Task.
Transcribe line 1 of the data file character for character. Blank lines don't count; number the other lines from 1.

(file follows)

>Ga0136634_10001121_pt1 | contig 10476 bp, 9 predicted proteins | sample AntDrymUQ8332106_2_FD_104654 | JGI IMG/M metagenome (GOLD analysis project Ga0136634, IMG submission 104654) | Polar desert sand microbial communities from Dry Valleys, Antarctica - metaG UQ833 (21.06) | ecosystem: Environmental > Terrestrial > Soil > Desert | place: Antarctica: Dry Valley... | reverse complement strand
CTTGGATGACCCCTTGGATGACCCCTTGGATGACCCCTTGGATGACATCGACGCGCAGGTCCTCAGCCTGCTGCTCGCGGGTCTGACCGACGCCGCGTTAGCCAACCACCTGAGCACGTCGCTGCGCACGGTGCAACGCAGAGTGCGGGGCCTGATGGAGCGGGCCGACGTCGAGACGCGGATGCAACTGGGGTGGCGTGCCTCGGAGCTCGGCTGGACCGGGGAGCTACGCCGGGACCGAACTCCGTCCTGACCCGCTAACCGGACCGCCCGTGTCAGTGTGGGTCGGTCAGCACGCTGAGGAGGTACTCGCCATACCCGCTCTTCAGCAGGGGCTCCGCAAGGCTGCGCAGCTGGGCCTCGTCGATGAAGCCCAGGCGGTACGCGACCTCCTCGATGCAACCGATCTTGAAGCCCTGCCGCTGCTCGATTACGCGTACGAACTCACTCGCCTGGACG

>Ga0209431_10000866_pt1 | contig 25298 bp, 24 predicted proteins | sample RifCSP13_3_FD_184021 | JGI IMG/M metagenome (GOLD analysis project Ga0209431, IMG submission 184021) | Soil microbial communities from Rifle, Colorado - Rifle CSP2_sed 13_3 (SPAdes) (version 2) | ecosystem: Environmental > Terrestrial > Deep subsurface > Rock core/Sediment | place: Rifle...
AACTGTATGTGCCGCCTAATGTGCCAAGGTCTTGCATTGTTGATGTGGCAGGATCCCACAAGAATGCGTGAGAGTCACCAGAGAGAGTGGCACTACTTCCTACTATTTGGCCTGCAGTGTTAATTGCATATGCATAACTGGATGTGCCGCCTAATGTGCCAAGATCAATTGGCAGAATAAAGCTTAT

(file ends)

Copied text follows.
>Ga0136634_10001121_pt1 | contig 10476 bp, 9 predicted proteins | sample AntDrymUQ8332106_2_FD_104654 | JGI IMG/M metagenome (GOLD analysis project Ga0136634, IMG submission 104654) | Polar desert sand microbial communities from Dry Valleys, Antarctica - metaG UQ833 (21.06) | ecosystem: Environmental > Terrestrial > Soil > Desert | place: Antarctica: Dry Valley... | reverse complement strand